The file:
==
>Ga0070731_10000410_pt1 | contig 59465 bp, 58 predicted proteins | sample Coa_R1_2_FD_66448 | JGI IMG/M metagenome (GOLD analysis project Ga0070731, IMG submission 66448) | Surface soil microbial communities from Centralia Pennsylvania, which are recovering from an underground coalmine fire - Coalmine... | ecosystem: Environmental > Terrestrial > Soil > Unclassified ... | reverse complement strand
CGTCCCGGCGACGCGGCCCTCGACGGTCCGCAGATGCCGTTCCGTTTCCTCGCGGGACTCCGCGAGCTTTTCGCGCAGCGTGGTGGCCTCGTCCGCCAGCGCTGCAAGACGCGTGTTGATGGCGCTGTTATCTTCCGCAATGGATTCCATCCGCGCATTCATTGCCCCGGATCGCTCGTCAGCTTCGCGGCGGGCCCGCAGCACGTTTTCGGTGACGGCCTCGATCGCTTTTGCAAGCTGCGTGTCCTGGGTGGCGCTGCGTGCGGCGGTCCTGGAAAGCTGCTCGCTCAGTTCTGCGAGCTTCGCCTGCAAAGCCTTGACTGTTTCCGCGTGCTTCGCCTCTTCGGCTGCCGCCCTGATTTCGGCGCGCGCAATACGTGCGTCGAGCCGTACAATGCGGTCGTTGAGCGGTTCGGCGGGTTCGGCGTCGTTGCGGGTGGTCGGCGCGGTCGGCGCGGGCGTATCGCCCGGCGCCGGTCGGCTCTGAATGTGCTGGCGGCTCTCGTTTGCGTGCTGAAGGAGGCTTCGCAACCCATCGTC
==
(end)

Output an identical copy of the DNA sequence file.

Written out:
>Ga0070731_10000410_pt1 | contig 59465 bp, 58 predicted proteins | sample Coa_R1_2_FD_66448 | JGI IMG/M metagenome (GOLD analysis project Ga0070731, IMG submission 66448) | Surface soil microbial communities from Centralia Pennsylvania, which are recovering from an underground coalmine fire - Coalmine... | ecosystem: Environmental > Terrestrial > Soil > Unclassified ... | reverse complement strand
CGTCCCGGCGACGCGGCCCTCGACGGTCCGCAGATGCCGTTCCGTTTCCTCGCGGGACTCCGCGAGCTTTTCGCGCAGCGTGGTGGCCTCGTCCGCCAGCGCTGCAAGACGCGTGTTGATGGCGCTGTTATCTTCCGCAATGGATTCCATCCGCGCATTCATTGCCCCGGATCGCTCGTCAGCTTCGCGGCGGGCCCGCAGCACGTTTTCGGTGACGGCCTCGATCGCTTTTGCAAGCTGCGTGTCCTGGGTGGCGCTGCGTGCGGCGGTCCTGGAAAGCTGCTCGCTCAGTTCTGCGAGCTTCGCCTGCAAAGCCTTGACTGTTTCCGCGTGCTTCGCCTCTTCGGCTGCCGCCCTGATTTCGGCGCGCGCAATACGTGCGTCGAGCCGTACAATGCGGTCGTTGAGCGGTTCGGCGGGTTCGGCGTCGTTGCGGGTGGTCGGCGCGGTCGGCGCGGGCGTATCGCCCGGCGCCGGTCGGCTCTGAATGTGCTGGCGGCTCTCGTTTGCGTGCTGAAGGAGGCTTCGCAACCCATCGTC